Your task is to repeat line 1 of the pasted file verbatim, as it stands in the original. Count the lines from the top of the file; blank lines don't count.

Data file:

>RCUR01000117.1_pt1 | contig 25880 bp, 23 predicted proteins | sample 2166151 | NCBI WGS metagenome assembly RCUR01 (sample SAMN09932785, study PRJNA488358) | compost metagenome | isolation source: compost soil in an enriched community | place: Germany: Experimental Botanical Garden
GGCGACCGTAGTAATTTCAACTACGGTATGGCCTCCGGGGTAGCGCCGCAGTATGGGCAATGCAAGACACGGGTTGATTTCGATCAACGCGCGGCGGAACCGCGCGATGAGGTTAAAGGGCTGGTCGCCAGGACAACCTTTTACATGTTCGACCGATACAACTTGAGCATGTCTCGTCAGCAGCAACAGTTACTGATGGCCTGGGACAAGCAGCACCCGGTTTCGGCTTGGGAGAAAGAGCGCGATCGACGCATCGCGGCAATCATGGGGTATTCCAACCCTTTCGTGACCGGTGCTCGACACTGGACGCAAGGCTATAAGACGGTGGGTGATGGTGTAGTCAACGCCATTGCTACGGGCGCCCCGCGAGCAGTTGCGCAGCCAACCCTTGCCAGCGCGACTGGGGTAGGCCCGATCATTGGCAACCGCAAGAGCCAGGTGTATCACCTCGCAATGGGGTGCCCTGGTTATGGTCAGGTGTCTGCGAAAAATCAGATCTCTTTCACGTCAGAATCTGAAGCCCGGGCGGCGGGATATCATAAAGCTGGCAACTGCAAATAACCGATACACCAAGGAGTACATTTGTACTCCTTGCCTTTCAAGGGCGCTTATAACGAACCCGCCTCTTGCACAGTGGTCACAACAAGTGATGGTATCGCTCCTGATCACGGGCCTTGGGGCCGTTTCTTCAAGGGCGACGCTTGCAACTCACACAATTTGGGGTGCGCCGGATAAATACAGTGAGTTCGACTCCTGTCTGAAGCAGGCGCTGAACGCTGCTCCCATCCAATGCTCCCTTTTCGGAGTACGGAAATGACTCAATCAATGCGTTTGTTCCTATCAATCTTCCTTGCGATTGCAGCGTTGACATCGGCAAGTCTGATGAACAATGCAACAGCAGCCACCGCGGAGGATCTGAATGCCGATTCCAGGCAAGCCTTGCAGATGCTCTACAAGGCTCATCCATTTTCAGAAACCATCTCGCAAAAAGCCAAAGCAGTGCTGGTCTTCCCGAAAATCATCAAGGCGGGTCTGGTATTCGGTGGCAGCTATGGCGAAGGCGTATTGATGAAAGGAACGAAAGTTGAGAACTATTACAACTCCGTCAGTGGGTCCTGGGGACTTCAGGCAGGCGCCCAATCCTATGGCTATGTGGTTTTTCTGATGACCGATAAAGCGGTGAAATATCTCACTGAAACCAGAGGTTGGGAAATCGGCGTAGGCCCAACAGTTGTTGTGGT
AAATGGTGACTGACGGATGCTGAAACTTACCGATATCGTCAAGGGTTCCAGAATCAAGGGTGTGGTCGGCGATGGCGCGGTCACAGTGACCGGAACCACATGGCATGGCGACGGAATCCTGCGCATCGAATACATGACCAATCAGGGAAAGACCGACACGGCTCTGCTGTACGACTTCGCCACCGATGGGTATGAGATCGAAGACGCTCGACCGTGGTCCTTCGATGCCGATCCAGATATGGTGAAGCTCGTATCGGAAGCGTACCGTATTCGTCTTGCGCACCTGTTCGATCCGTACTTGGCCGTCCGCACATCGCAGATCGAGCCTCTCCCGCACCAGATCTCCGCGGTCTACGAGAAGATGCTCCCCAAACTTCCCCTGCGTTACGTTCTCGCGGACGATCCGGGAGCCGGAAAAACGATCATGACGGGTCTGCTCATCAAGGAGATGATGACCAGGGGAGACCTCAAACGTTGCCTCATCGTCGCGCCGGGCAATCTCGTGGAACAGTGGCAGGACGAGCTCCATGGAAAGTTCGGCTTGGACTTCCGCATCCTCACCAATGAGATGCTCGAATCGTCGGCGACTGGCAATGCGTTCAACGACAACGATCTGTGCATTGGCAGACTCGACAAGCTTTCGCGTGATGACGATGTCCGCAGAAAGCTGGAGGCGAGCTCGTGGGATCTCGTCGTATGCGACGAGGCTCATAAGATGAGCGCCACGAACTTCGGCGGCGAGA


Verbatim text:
>RCUR01000117.1_pt1 | contig 25880 bp, 23 predicted proteins | sample 2166151 | NCBI WGS metagenome assembly RCUR01 (sample SAMN09932785, study PRJNA488358) | compost metagenome | isolation source: compost soil in an enriched community | place: Germany: Experimental Botanical Garden